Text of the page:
“The personal is political…You can’t separate your activism from your art any more than you can separate your sexuality from your identity.”
Considering the subordinate position bestowed upon women in American society as a whole, it is no surprise that they too would take second string when it comes to the art and media industry. As women continue to make strides, contributing to these industries by challenging normative narratives, posing provocative questions and stretching perspectives; their stories, voice and realities continue to be marginalized and devalued. This issue is further complicated when taking women of color and their contributions into account. If women as a whole have found the glass ceiling impeding their success, then women of color are often left facing (or appears to be if nothing else) a concrete ceiling, one that has the ability to be penetrated but with a much greater force and effort than that of glass.
When assessing the plight of women in the arts and media, having a force –the energy, effort, support and resources–is necessary to penetrate any ceiling in order to improve the social position of all women. The force of which I speak can be found in the depth of alternative media sources which are often designed to bring theory to practice, art to activism and life to the living. Alternative media sources are those niche spaces in time devoted to the underrepresented and their development as socialized beings. In these spaces of creativity, the voices of the peripheral are celebrated and championed, even at hand of exploitation. Nonetheless, these voices are given a lane in the light during times when darkness seemingly prevails.
Donna Zimmerman, the executive director of Women Make Movies (www.wmm.com), the world’s largest nonprofit distribution of films and videos made exclusively by women is an example of the force in which I speak; the one that works tirelessly to support women and serve as a resource for their artistic advancement. (Redding & Brownworth, p. 261)Women Make Movies was founded in 1972 and in 2013 it continues to serves as an essential, as well as critical, advocate for diverse female representation. Women Make Movies was “established to address the under representation and misrepresentation of women in the media industry. It is a multicultural, multiracial, non-profit media arts organization which facilitates the production, promotion, distribution and exhibition of independent films and videotapes by and about women. The organization provides services to both users and makers of film and video programs, with a special emphasis on supporting work by women of color” (Women Make Movies, 2013).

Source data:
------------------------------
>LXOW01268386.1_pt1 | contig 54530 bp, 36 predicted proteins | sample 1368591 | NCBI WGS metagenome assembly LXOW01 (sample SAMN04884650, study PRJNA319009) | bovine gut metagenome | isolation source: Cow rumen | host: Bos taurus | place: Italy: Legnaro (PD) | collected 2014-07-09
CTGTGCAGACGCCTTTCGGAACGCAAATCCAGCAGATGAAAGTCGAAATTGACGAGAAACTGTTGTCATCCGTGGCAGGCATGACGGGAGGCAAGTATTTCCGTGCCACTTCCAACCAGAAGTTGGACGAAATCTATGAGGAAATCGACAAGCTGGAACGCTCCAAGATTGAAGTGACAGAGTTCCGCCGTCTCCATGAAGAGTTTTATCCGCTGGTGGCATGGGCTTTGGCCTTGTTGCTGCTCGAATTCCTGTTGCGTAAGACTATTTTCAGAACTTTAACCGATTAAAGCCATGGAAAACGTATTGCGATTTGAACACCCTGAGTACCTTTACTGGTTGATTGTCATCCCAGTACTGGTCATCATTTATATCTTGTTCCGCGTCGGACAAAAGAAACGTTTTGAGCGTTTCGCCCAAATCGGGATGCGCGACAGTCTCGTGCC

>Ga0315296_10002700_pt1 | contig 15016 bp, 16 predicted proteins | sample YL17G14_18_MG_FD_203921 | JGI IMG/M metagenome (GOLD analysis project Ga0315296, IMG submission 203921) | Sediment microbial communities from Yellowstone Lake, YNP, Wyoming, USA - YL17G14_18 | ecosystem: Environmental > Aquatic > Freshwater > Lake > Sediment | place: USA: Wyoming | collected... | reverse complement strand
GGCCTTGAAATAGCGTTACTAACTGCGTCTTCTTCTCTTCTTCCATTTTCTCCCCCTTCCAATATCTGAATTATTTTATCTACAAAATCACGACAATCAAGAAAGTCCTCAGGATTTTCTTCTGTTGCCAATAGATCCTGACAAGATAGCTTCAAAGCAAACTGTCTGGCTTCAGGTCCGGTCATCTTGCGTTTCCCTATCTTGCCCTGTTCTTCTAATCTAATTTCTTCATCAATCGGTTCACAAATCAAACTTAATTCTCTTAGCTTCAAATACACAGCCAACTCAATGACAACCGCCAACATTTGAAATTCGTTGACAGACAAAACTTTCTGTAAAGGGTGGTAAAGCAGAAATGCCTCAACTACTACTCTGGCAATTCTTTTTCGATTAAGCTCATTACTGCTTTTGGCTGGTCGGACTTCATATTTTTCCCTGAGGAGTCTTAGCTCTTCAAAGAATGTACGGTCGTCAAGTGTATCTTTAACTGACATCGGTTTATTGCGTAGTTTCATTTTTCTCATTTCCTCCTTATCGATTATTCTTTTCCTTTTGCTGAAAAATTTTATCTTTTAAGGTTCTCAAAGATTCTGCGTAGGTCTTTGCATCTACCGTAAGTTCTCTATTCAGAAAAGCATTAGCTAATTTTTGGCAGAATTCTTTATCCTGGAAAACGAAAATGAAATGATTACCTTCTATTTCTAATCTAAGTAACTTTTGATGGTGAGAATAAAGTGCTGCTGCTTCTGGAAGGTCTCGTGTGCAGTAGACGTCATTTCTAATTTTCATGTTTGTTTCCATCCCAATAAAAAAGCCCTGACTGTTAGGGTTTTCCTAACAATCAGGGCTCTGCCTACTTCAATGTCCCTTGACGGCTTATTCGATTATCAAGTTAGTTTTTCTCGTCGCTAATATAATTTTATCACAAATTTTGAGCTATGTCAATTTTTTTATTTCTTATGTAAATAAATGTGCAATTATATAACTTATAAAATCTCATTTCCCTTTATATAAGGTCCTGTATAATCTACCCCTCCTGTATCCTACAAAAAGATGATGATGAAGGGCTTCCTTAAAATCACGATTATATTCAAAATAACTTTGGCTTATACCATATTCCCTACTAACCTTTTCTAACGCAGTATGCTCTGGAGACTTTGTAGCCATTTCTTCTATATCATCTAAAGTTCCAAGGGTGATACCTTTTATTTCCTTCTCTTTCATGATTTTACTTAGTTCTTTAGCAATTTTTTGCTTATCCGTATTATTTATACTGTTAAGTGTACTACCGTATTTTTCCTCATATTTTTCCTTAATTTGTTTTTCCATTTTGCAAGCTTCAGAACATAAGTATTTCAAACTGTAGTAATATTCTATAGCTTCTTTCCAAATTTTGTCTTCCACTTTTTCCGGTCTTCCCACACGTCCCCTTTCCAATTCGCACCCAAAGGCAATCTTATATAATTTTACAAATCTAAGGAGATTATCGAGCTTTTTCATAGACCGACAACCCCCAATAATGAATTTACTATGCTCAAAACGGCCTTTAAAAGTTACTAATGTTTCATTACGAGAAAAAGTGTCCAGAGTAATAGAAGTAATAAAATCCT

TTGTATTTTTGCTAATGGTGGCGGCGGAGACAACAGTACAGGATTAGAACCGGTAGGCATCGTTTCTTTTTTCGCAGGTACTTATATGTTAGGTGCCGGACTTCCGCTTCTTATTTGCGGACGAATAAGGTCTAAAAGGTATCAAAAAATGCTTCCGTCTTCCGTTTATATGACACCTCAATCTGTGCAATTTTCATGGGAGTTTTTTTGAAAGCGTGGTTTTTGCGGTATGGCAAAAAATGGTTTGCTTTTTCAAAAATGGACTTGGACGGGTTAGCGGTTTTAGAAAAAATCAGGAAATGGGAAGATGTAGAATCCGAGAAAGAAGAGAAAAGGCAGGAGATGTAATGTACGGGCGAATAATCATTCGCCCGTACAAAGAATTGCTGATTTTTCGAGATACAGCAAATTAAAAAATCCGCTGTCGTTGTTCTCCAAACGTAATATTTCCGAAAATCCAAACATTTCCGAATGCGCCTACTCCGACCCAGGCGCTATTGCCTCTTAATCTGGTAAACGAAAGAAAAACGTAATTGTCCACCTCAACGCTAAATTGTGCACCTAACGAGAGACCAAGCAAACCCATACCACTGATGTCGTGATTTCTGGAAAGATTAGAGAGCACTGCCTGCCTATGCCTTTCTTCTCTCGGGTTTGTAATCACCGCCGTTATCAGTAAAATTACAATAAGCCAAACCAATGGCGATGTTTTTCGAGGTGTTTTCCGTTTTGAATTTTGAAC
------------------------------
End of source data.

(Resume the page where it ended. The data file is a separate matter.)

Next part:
As Donna Zimmerman stands at the forefront of production, promotion and distribution, Maggie Hmm and bell hooks brings us literary and feminist theory and critique to the center, as they push the envelope and forces to society at large to question and revisit historical and contemporary binaries that limit and restrict the female experience. Hmm reminds us in her essay, “Author/Auteur: Feminist Literary Theory and Feminist Film” of the works of Josephine Donovan and her “call for a feminist aesthetic which directly addresses the experiences of women” (p. 95). Humm highlights Donovan term “gynocriticism”, which is “a way of assessing works of art specifically in relation to the interest and desire of women” (p. 95).
“Gynocriticism involves a separate female way of thinking, and a recognition that women’s experience has been effectively silenced by a masculine culture. This response to that silencing, is a new epistemology which creates or uncovers a ‘newly visible world of female culture’ opening up and sharing this world with women readers/viewers” (p. 95).
bell hooks, too offers analysis of literary and feminist theory, as well as critiquing both mainstream and alternative forms of media, particularly film. She takes a stand that not only keeps the representation of women are the center of discourse but she accentuates the complexity of women of color and their realities as they can become lost even in women’s advocacy movements. In her book, Reel to Real, she says that
“Movies make magic. They change things. They take the real and make it into something else right before our very eyes…They give the reimagined, reinvented version of the real. It may look like something familiar, but in actuality it is a different universe from the world of the real”